Dr Taryn Lindbeck, DVM, CVA
Certified in Animal Chiropractic by the International Veterinary Chiropractic Association
Traditional Chinese Veterinary Medicine Basics
Introduction to Traditional Chinese Veterinary Medicine Theory
Traditional Chinese Veterinary Medicine (TCVM) has been used to treat animals in China for thousands of years. TCVM developed by trial and error as people sought a way to diagnose and treat common problems in their domestic animals, especially horses and farm animals, as these species represented their livelihoods. This process began in pre-historic times and continues to the present day; throughout history TCVM has grown through the the incorporation of new information, including modern Western medical research and diagnostics. TCVM, also called Eastern Medicine, believes in balance and energy, and practitioners recognize animal diseases as an imbalance in the body. The body is an integrated, energetic structure and a disturbance of energy flow creates disease processes in the entire organism.
When a disease pattern is identified, TCVM can restore balance and health by helping the body regulate itself. Diagnostic "tests" performed by TCVM practitioners include pulse palpation, tongue evaluation, specific acupuncture point palpation, and history. The theoretical aspects of TCVM which practitioners use to make diagnoses and treatment plans include: Yin and Yang, Meridians, Qi, Zang-Fu Organs, and Five Elements.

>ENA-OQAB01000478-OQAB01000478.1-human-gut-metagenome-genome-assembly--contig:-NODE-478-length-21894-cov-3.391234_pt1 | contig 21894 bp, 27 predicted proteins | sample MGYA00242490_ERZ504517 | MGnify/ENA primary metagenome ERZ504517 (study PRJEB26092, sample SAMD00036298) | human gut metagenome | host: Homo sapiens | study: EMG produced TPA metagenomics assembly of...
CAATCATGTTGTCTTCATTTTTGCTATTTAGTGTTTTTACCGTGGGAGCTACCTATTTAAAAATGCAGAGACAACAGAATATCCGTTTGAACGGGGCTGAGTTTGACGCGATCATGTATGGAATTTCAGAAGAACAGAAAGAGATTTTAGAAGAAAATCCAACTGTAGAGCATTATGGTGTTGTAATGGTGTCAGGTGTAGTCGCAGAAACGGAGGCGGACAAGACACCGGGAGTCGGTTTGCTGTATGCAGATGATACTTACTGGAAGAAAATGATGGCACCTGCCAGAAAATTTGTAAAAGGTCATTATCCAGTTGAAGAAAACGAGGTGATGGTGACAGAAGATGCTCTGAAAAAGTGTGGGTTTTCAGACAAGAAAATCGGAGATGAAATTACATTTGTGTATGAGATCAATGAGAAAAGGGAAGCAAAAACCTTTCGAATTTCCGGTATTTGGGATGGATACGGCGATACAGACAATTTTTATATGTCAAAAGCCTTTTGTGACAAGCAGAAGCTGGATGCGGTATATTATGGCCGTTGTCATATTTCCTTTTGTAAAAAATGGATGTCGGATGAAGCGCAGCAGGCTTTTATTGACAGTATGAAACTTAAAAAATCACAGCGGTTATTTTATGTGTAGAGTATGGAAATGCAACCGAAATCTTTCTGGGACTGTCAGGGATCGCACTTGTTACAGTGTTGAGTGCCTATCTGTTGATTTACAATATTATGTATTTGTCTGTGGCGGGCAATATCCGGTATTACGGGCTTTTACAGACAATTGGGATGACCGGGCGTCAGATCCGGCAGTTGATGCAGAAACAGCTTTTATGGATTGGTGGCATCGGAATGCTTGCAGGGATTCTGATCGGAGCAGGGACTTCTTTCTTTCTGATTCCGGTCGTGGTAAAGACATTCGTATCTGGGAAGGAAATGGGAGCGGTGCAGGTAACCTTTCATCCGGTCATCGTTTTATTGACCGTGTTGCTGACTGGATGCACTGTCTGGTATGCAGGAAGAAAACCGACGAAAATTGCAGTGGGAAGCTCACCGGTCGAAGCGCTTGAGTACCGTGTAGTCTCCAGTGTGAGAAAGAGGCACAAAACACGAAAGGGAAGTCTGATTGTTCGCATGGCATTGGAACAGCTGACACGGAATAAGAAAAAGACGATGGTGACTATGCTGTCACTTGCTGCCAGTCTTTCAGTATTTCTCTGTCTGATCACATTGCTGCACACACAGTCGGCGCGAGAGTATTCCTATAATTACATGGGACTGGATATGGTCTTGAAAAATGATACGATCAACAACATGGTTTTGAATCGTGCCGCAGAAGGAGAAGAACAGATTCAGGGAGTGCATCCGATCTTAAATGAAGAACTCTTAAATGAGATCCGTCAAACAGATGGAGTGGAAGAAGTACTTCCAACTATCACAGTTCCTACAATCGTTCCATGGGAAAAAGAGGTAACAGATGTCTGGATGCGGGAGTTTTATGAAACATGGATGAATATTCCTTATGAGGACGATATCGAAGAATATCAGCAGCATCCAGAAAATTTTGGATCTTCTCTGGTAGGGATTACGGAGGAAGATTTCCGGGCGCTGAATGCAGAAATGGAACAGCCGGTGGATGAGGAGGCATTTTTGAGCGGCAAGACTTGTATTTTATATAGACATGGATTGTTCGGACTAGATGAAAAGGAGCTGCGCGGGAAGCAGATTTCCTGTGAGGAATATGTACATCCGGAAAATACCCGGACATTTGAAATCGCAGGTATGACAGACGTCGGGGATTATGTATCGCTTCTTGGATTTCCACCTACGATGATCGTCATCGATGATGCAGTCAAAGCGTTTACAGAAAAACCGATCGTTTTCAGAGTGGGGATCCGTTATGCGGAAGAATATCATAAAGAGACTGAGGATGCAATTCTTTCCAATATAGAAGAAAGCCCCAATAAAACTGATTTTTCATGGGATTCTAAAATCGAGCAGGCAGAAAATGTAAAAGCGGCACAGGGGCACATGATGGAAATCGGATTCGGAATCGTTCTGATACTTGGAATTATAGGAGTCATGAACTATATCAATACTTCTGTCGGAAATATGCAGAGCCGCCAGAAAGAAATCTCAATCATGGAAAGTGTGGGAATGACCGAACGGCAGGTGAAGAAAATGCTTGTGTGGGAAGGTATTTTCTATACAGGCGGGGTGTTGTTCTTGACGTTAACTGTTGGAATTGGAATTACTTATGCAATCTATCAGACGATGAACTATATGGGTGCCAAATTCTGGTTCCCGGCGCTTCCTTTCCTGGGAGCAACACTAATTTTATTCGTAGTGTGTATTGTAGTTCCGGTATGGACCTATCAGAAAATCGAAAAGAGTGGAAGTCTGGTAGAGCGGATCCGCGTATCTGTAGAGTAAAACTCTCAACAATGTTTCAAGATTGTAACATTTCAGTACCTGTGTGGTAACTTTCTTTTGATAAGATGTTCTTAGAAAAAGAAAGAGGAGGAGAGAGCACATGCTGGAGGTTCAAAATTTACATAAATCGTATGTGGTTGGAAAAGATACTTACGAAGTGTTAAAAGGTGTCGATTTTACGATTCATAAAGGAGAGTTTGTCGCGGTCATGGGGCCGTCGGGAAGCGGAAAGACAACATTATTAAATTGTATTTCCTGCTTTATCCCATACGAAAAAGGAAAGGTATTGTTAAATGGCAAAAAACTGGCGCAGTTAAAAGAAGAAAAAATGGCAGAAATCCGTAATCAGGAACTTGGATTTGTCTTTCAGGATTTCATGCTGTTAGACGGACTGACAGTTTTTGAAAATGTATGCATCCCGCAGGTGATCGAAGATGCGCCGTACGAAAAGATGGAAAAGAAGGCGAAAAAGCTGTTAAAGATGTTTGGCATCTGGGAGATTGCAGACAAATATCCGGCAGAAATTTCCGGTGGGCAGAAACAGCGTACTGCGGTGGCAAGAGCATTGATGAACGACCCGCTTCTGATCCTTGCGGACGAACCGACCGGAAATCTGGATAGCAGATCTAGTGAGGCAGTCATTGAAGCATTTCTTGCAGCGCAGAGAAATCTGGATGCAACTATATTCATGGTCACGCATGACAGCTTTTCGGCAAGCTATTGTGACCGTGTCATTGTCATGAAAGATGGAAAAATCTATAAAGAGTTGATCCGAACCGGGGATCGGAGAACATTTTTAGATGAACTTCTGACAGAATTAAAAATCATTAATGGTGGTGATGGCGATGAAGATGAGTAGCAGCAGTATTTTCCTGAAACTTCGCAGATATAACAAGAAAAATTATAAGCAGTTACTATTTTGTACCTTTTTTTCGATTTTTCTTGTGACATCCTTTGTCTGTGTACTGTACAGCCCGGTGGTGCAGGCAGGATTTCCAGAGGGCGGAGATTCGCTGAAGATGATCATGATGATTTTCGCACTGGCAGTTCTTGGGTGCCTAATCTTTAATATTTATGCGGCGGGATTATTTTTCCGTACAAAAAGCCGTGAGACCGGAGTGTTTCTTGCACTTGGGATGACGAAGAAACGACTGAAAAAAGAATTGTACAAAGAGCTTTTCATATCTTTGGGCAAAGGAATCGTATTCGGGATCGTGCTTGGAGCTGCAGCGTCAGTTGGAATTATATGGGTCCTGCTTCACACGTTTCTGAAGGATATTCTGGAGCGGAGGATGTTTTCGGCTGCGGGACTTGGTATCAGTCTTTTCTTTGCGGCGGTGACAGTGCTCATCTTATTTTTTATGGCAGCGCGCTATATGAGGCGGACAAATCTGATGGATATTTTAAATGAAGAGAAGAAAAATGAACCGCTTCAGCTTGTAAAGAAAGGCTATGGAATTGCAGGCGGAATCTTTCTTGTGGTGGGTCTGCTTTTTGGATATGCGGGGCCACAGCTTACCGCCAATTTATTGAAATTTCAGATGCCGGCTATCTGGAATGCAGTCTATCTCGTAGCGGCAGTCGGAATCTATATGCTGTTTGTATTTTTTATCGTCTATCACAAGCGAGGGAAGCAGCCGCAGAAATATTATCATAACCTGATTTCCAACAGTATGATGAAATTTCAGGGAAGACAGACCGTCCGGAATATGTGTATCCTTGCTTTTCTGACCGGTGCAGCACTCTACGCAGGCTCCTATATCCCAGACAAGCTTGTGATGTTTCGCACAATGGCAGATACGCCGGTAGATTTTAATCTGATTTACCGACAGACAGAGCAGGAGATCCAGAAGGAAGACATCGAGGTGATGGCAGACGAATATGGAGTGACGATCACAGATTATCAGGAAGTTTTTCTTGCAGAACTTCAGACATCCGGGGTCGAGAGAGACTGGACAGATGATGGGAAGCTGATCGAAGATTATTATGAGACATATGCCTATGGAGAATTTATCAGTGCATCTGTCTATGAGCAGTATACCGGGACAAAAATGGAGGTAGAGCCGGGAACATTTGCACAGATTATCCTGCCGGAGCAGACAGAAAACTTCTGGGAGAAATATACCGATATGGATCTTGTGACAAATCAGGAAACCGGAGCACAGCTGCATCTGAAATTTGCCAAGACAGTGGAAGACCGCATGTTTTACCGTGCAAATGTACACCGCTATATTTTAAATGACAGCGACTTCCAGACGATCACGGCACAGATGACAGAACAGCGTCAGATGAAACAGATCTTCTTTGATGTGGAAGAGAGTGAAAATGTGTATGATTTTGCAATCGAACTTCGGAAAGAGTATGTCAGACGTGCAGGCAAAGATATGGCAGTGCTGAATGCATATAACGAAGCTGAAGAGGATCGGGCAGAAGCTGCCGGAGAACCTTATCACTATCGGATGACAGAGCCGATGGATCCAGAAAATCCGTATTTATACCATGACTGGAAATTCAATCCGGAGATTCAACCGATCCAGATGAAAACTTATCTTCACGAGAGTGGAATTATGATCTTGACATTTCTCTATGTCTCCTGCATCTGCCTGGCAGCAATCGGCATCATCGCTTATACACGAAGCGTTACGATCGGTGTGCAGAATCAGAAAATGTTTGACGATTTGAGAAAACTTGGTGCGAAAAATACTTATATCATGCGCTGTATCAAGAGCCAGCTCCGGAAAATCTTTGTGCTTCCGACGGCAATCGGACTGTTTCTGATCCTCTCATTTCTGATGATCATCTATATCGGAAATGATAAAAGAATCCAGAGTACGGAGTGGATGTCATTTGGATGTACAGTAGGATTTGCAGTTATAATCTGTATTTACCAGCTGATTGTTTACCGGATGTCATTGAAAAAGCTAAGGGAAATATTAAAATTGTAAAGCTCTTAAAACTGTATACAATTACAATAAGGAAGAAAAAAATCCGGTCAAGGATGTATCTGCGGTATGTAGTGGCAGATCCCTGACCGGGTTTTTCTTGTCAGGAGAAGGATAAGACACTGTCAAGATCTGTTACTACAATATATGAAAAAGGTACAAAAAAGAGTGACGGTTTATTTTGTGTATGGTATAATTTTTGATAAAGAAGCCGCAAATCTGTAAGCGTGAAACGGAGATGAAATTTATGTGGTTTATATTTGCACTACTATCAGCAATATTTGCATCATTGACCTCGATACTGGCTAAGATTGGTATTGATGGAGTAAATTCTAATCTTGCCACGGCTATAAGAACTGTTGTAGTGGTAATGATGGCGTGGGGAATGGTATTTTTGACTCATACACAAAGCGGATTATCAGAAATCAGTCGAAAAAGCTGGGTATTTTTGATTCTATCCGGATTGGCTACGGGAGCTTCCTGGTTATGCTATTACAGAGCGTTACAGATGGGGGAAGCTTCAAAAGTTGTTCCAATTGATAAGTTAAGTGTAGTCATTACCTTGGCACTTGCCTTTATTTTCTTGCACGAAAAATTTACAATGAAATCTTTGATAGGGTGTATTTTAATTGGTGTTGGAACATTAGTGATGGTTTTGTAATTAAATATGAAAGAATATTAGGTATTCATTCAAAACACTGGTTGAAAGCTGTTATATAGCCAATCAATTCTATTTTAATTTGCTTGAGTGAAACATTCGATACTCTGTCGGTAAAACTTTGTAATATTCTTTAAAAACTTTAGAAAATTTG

Yin and Yang is symbolized by the above Tai diagram. This symbolizes harmony in the universe. The circle represents the universe and is equally divided into Yin (black and female) and Yang (white and male). They are continuously merged since a small circle of Yin is within Yang and vice versa. The Yin descends to nourish Yang, and Yang rises to support Yin. Yin and Yang compose and divide all things yet they cycle unceasingly in the state of eternal transformation. An imbalance of Yin and Yang can lead to disease, while supporting the Yin-Yang balance leads to health & recovery.